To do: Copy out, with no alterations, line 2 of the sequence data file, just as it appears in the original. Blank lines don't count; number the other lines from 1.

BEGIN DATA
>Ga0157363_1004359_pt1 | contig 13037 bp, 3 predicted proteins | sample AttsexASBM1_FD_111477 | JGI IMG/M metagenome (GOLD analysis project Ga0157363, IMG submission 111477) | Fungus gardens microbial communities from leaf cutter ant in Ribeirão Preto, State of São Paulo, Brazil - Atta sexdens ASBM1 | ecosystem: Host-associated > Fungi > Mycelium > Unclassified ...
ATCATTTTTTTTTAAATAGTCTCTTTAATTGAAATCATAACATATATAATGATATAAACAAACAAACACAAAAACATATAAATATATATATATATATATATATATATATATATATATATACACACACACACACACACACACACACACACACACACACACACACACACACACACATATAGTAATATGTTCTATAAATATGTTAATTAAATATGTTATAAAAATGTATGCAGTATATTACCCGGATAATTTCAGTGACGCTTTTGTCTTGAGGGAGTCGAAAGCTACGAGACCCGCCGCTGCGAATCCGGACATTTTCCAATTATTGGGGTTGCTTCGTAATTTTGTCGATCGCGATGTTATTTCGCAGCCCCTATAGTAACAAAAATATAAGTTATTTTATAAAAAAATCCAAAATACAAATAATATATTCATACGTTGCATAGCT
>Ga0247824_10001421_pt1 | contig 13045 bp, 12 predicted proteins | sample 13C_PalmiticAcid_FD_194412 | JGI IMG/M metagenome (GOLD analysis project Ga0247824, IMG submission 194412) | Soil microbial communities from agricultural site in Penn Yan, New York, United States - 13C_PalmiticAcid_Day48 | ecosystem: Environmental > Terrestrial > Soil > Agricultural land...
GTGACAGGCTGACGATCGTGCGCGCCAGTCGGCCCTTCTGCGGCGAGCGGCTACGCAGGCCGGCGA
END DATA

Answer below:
ATCATTTTTTTTTAAATAGTCTCTTTAATTGAAATCATAACATATATAATGATATAAACAAACAAACACAAAAACATATAAATATATATATATATATATATATATATATATATATATATACACACACACACACACACACACACACACACACACACACACACACACACACACACATATAGTAATATGTTCTATAAATATGTTAATTAAATATGTTATAAAAATGTATGCAGTATATTACCCGGATAATTTCAGTGACGCTTTTGTCTTGAGGGAGTCGAAAGCTACGAGACCCGCCGCTGCGAATCCGGACATTTTCCAATTATTGGGGTTGCTTCGTAATTTTGTCGATCGCGATGTTATTTCGCAGCCCCTATAGTAACAAAAATATAAGTTATTTTATAAAAAAATCCAAAATACAAATAATATATTCATACGTTGCATAGCT